Russia is scheduled to inaugurate its third democratically elected president on Wednesday, but the handoff from Vladimir Putin to Dmitry Medvedev comes with some strings attached.
While he will turn over the Kremlin to his protégé Medvedev, the expectation is that Putin will retain much of his power in the role of an enhanced prime minister and head of Russia's dominant political party.
Medvedev is to stride into an opulent throne room in the Grand Kremlin Palace around noon after an honor guard enters with a folded Russian tricolor and the presidential flag, according to Russian officials and state-run media. Outgoing President Vladimir Putin will give a short speech, and hand his former first deputy prime minister what is called the "presidential token," a medal with a two-headed eagle and a cross on a neck chain. Medvedev will place his right hand on a red-bound copy of the Russian Constitution and the chairman of the Constitutional Court will administer the oath. The new president is then expected to address the assembled dignitaries, which will be followed by cannons firng a 30-gun salute.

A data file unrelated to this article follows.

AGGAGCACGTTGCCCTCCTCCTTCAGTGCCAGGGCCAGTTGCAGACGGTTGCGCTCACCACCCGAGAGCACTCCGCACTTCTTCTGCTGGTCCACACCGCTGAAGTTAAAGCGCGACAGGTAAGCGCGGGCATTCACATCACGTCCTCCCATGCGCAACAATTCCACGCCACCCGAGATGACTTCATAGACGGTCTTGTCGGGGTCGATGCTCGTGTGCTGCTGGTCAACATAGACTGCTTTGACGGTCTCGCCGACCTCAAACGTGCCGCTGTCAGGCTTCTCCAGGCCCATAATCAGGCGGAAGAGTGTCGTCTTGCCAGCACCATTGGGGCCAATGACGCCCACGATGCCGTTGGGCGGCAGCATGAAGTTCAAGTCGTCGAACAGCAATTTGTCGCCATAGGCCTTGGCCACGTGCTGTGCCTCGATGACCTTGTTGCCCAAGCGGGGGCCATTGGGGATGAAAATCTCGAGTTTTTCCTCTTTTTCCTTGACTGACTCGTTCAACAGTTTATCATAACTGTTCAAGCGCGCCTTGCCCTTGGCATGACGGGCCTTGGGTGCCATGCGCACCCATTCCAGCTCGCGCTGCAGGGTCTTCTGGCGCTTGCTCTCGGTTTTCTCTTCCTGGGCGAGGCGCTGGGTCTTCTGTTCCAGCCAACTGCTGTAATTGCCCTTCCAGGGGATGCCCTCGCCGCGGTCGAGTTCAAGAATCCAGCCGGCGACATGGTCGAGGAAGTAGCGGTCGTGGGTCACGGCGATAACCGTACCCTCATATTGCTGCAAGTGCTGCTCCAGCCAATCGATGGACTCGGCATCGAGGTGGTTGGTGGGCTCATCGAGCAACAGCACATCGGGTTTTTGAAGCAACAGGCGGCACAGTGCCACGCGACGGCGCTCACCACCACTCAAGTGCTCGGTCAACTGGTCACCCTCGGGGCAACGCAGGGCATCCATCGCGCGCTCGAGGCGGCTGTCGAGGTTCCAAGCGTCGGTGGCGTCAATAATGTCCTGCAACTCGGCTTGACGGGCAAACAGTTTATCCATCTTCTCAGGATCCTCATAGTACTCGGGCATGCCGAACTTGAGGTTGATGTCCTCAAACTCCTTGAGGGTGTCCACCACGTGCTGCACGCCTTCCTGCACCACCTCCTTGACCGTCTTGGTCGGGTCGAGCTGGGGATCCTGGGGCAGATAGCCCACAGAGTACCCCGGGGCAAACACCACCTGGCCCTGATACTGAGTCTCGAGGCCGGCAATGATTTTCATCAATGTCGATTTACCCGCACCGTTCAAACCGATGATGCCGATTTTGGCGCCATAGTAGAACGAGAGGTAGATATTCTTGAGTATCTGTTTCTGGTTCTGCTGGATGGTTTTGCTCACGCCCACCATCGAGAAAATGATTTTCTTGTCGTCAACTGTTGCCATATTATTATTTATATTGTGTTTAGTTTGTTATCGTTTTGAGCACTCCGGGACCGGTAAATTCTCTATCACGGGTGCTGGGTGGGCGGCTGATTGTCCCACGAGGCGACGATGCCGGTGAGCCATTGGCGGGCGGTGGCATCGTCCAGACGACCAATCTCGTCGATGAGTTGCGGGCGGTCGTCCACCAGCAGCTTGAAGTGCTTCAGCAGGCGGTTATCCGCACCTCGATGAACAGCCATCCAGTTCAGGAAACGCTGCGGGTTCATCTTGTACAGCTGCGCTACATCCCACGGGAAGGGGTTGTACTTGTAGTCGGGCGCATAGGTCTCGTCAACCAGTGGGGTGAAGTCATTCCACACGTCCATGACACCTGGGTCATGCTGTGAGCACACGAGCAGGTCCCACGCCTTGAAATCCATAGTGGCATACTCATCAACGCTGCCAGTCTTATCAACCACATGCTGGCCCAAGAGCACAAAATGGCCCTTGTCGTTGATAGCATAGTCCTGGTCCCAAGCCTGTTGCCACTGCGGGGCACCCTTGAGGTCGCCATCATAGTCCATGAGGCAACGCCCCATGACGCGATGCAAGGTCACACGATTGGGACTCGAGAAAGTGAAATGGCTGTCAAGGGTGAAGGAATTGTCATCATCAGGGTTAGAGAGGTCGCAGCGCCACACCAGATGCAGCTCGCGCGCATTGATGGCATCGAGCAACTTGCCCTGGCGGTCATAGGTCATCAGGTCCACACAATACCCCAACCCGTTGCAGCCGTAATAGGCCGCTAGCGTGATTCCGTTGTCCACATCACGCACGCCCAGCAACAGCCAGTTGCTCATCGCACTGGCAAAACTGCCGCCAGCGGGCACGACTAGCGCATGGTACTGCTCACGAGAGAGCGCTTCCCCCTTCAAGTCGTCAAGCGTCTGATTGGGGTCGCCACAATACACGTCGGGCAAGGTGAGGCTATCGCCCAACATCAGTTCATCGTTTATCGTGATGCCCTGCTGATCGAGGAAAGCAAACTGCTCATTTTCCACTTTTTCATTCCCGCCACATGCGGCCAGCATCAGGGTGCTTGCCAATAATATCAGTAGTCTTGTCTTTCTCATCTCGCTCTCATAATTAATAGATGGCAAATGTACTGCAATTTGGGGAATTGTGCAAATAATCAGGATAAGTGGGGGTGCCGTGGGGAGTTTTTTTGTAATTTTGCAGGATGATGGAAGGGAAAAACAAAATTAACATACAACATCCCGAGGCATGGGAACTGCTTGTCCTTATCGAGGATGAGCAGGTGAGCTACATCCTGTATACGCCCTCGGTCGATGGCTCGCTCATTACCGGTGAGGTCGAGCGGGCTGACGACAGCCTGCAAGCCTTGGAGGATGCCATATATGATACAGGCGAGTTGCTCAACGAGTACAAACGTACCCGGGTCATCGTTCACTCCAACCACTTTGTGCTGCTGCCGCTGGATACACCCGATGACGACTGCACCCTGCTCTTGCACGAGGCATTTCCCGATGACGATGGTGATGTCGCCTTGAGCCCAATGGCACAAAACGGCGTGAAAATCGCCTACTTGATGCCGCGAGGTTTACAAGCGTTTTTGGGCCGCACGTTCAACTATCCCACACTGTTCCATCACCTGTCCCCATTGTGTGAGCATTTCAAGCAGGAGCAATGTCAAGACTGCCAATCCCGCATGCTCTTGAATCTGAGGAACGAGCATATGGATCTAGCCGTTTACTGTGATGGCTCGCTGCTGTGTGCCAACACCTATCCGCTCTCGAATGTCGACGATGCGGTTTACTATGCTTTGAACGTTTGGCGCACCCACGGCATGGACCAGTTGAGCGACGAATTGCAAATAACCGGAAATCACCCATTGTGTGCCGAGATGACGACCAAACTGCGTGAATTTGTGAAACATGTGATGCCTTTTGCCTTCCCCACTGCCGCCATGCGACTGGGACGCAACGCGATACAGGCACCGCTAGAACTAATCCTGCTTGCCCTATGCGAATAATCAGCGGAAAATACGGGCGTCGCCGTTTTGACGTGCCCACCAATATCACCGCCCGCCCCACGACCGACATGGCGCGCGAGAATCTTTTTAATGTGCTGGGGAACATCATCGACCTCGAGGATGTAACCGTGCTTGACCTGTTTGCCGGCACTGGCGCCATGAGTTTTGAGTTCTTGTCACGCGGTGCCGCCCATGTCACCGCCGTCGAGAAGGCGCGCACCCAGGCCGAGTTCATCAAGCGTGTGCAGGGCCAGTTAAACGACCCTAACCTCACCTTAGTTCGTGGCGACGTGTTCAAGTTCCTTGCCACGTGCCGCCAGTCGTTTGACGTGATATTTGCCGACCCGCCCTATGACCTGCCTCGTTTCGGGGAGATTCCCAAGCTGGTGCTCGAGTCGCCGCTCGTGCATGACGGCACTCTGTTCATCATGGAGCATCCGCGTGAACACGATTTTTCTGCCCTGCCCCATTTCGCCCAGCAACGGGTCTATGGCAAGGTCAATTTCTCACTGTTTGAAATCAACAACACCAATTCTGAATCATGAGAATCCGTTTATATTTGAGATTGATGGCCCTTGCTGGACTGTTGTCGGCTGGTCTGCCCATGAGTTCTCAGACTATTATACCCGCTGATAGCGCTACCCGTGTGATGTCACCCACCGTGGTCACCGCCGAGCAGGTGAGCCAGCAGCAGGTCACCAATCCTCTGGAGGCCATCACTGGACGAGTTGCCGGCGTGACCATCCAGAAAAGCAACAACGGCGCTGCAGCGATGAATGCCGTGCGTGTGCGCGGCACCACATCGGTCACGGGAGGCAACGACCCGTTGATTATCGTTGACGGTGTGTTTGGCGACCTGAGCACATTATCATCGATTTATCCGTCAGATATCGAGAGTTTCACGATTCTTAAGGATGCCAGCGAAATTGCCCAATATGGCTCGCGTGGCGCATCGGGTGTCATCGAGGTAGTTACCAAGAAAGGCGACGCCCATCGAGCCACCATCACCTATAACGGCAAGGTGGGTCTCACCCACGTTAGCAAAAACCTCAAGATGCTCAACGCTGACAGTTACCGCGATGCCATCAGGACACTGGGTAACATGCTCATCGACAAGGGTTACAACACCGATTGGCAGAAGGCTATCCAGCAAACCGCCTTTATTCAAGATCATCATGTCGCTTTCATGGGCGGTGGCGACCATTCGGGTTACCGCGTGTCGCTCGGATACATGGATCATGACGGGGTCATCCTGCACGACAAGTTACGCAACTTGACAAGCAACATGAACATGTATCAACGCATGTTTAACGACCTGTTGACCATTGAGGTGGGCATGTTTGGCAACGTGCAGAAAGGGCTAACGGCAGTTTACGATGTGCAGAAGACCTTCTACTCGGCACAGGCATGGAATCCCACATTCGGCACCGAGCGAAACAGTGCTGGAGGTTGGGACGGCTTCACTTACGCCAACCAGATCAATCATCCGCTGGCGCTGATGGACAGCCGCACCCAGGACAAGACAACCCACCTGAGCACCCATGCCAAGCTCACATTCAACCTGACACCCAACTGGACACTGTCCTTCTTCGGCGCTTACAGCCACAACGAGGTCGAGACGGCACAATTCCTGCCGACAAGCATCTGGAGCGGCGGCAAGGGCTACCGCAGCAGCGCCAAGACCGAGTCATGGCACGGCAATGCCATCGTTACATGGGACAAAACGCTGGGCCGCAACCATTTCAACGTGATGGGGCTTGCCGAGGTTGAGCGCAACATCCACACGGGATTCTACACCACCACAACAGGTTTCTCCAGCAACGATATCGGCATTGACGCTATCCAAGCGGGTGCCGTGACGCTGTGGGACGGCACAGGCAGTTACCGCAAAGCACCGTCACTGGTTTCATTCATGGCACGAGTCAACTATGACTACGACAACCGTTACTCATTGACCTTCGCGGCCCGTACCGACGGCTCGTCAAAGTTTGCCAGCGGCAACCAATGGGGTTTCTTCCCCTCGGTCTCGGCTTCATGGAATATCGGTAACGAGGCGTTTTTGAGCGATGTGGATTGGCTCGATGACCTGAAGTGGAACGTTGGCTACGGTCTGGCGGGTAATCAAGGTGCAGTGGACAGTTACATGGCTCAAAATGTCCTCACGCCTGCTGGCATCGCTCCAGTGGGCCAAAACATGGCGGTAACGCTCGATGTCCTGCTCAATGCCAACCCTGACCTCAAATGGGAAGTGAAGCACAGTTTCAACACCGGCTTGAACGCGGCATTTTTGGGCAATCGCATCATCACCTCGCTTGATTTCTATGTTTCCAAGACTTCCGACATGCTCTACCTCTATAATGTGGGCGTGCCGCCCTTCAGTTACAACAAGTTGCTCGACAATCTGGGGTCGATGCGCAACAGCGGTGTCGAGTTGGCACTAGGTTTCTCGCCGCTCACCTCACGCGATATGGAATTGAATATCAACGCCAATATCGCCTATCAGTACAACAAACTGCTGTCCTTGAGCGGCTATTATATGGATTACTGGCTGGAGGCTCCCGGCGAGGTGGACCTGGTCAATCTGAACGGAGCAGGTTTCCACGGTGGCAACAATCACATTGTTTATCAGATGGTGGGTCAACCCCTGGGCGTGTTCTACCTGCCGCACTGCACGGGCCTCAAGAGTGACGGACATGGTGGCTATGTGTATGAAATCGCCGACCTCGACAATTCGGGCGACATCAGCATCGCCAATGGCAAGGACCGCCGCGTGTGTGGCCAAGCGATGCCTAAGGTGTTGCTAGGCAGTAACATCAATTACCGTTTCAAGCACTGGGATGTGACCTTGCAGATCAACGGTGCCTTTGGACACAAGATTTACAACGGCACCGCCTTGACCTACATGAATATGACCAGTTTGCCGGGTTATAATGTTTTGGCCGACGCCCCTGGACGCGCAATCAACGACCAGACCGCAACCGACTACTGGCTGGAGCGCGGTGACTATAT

But few in Russia see the handover, after eight years of increasing authoritarian Putin rule, as anything more than cosmetic. Putin still enjoys enormous support among Russians, and it is widely thought that he will continue to run the country in his role as prime minister, reported U.S-funded Radio Free Europe/Radio Liberty.